Desia Gyanakosha compiled by Rajendra Padhi and Bijaya Upadhyaya (2000) under the auspices of the ATLC Bhubaneswar, containing 1073 entries under 31 Odia alphabets covering 500 pages with grammatical positions and indicating derivation and usages along with descriptive meaning is a milestone in compilation of encyclopedic dictionary in tribal language. Though it is named as Gyanakosa, it seems more a dictionary than an encyclopedia.

Compilation of the above dictionaries further indicates that words in different dictionaries, as lexical items, fall under the following themes:

5. Finding and Suggestions

This study clearly indicates that like in all scheduled languages, there is no publication to show a single comprehensive tribal language dictionary of Odisha having all the required features of a lexicon because of distinctive nature of each tribal language. However, the 28 dialectical dictionaries so far published, can be brought under a comprehensive standard dictionary covering all the words Attempt should therefore be made to compile such a standard and comprehensive dictionary. These dialectical dictionaries can be used to develop and compile a multilingual dictionary from Odia to different tribal languages in a single volume as one finds dictionary from Hindi to other modern Indian languages. Research in this direction is the need of the hour. This study further suggests that there is a need for an urgent establishment of a Tribal University in Odisha, which can undertake research in tribal language, literature and culture of Odisha. Because, Odisha is the only state in India where 62 tribes live. With the help of tribals, linguists, anthropologists, sociologists and lexicographers, the tribal languages in Odisha have a bright future for its development in all manifestation.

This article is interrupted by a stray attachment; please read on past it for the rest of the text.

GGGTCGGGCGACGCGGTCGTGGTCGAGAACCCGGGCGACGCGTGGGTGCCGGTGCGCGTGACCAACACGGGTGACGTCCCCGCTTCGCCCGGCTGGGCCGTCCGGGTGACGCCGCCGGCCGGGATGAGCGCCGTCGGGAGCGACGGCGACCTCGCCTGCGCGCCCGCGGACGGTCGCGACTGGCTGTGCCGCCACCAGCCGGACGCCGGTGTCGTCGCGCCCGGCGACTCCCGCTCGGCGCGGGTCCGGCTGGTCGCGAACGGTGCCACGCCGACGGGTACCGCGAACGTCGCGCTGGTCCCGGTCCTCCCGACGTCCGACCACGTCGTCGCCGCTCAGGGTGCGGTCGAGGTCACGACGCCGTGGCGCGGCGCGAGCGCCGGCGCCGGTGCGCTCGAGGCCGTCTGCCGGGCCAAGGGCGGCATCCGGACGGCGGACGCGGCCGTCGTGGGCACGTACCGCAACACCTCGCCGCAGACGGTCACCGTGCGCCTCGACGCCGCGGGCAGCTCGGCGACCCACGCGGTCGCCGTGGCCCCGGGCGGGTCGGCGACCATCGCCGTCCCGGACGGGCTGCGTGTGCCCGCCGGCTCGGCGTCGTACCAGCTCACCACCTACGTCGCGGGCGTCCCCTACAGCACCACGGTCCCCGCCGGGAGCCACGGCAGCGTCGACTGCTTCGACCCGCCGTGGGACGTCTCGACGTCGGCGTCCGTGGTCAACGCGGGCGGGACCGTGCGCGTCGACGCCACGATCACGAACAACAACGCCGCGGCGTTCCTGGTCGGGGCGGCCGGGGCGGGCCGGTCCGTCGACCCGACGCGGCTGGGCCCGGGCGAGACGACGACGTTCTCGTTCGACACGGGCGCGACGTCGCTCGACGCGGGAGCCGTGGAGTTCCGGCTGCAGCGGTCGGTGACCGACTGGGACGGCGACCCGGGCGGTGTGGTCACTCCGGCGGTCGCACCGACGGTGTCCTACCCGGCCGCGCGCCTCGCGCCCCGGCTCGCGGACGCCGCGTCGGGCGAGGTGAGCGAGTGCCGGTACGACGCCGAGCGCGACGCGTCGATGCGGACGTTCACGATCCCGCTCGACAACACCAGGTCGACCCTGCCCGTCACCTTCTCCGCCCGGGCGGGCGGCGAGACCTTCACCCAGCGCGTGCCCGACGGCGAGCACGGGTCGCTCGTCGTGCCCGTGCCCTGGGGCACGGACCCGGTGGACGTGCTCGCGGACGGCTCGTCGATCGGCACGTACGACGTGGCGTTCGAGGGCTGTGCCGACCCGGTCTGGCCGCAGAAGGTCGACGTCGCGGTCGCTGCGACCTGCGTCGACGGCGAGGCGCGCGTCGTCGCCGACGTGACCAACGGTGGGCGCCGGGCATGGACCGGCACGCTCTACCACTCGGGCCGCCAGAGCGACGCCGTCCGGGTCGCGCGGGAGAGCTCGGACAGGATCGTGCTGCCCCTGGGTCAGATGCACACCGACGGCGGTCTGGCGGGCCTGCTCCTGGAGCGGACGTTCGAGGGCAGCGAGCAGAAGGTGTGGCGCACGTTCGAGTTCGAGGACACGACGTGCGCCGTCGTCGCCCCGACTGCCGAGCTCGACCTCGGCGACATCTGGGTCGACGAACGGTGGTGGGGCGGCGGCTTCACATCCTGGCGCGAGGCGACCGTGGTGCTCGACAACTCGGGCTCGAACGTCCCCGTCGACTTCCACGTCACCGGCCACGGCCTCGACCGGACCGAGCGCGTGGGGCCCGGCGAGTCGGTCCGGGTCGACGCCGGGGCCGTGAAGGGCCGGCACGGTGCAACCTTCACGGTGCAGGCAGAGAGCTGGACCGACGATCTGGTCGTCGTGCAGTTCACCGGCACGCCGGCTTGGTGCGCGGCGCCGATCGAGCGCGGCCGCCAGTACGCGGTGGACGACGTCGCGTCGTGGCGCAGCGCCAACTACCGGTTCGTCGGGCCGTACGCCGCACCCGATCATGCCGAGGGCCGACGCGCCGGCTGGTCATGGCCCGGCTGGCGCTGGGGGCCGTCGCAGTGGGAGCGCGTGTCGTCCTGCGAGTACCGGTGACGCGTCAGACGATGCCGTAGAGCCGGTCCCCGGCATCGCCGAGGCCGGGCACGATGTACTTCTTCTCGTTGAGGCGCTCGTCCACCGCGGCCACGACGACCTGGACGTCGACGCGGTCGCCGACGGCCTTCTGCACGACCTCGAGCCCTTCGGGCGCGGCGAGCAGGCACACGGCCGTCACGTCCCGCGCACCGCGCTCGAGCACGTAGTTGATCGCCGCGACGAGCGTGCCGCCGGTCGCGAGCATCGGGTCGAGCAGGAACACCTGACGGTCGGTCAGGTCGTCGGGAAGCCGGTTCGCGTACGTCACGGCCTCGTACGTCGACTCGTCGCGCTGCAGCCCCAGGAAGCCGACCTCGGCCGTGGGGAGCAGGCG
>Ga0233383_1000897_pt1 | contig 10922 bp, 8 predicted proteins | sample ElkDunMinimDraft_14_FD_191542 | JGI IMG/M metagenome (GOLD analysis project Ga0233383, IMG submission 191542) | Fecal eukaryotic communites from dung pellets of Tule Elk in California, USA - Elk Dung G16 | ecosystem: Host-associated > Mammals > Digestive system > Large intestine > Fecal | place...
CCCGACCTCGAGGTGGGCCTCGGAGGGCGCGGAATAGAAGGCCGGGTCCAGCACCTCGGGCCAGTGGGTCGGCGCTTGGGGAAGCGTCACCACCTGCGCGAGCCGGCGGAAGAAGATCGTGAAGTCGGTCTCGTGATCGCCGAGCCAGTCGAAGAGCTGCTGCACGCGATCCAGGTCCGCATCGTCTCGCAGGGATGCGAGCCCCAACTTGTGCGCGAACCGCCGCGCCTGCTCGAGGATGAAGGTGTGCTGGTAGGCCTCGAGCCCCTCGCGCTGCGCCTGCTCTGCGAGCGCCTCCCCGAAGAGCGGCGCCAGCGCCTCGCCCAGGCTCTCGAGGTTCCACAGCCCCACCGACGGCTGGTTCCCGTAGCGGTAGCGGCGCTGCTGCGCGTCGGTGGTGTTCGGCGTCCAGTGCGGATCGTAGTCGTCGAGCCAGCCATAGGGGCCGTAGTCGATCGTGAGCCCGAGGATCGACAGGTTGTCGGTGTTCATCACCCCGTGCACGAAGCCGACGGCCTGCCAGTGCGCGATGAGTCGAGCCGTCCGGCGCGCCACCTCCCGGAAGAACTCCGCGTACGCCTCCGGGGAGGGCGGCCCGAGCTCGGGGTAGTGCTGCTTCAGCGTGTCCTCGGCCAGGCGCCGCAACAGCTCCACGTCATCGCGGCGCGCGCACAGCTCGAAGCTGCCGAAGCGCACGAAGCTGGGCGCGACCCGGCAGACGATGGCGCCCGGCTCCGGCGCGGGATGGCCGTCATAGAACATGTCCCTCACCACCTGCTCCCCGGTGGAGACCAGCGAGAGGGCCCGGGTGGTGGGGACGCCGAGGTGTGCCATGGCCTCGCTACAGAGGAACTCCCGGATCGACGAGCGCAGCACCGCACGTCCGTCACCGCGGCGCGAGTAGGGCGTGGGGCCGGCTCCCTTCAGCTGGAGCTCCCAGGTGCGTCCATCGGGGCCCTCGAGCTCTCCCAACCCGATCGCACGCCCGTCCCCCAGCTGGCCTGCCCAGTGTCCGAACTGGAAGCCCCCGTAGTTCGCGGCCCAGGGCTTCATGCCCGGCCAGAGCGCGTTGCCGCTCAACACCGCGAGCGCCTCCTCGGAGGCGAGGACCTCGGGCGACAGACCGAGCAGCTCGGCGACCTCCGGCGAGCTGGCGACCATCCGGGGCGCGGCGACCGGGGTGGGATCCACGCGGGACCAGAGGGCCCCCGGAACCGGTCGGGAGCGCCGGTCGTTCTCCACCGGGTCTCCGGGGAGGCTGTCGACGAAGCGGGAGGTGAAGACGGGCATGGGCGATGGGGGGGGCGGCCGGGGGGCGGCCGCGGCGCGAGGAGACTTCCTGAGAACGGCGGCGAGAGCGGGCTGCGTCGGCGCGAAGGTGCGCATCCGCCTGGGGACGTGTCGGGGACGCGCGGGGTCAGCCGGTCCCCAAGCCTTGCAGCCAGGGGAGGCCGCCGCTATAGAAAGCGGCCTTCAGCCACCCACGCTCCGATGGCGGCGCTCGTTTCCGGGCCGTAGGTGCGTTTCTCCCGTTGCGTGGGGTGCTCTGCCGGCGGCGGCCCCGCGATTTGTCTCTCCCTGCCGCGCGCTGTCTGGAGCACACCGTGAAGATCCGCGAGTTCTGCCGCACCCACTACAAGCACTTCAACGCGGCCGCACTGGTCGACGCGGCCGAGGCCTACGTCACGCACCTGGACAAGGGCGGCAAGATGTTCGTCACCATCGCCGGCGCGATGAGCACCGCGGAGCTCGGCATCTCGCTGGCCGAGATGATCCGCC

References

  1. Ota, A.B. & Mohanty, B.N. (2010). Population profile of Scheduled Tribes in Orissa, Bhubaneswar: The Scheduled Caste and Scheduled Tribe Research and Training Institute.
  2. Padhi, Pitambar.(1994). Reference Sources in Modern Indian Languages. Bhuabaneswar: Gayatri devi Publications.
  3. Padhi, Rajendra & Upadhayaya, Bijaya. (2000). Desia Gyanakosha. Bhubaneswar: ATLC.
  4. The Scheduled Caste and Scheduled Tribe Research and Training Institute. (2004).Tribes of Odisha. Bhubaneswar: Author

  1. Retired Professor of Library and Information Science, Utkal University, Bhubaneswar, Odisha
  2. Semi-Professional Assistant (Lib), IGNOU, Regional Centre, Koraput-764020